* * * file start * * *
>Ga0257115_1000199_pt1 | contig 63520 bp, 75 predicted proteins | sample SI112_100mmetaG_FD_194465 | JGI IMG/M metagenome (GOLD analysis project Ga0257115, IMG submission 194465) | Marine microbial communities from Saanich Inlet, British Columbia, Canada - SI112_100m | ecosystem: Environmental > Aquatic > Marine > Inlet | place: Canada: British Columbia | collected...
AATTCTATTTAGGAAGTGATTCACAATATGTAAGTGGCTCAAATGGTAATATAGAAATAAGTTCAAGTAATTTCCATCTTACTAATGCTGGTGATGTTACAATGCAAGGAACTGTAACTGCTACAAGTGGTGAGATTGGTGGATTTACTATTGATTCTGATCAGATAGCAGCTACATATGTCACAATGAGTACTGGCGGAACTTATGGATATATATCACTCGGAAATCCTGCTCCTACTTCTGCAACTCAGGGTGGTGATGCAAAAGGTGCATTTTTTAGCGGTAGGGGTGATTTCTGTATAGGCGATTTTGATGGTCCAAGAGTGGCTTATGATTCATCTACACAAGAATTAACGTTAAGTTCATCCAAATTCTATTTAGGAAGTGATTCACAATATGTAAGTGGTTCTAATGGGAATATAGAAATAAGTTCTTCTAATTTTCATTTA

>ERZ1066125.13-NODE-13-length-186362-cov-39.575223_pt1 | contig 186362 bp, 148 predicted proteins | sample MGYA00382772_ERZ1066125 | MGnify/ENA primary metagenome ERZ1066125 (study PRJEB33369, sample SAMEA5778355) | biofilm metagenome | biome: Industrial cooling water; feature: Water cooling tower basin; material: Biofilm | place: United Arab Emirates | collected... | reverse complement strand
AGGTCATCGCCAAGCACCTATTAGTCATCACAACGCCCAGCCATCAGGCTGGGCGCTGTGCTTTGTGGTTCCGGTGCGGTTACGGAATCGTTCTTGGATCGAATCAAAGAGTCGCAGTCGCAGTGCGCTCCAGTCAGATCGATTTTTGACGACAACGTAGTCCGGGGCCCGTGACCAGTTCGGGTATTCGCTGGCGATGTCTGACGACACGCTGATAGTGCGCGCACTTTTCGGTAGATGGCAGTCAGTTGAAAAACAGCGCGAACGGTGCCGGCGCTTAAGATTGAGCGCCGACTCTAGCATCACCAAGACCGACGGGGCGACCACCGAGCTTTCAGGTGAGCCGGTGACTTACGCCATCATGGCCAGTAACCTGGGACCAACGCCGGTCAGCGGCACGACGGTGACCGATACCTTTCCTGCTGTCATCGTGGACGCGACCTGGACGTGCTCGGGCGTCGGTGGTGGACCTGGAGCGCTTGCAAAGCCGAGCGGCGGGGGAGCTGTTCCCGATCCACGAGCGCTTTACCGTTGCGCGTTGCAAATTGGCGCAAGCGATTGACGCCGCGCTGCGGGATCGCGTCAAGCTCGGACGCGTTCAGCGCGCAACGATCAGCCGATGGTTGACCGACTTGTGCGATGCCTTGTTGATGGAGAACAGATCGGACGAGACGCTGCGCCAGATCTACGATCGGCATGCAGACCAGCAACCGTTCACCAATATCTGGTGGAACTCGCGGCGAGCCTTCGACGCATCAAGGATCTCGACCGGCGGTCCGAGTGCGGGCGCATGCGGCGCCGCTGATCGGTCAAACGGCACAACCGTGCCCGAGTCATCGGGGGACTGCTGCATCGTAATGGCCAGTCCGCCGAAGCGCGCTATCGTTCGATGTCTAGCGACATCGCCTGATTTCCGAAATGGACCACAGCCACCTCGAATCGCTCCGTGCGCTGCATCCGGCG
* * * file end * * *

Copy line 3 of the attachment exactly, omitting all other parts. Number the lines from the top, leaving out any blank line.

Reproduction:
>ERZ1066125.13-NODE-13-length-186362-cov-39.575223_pt1 | contig 186362 bp, 148 predicted proteins | sample MGYA00382772_ERZ1066125 | MGnify/ENA primary metagenome ERZ1066125 (study PRJEB33369, sample SAMEA5778355) | biofilm metagenome | biome: Industrial cooling water; feature: Water cooling tower basin; material: Biofilm | place: United Arab Emirates | collected... | reverse complement strand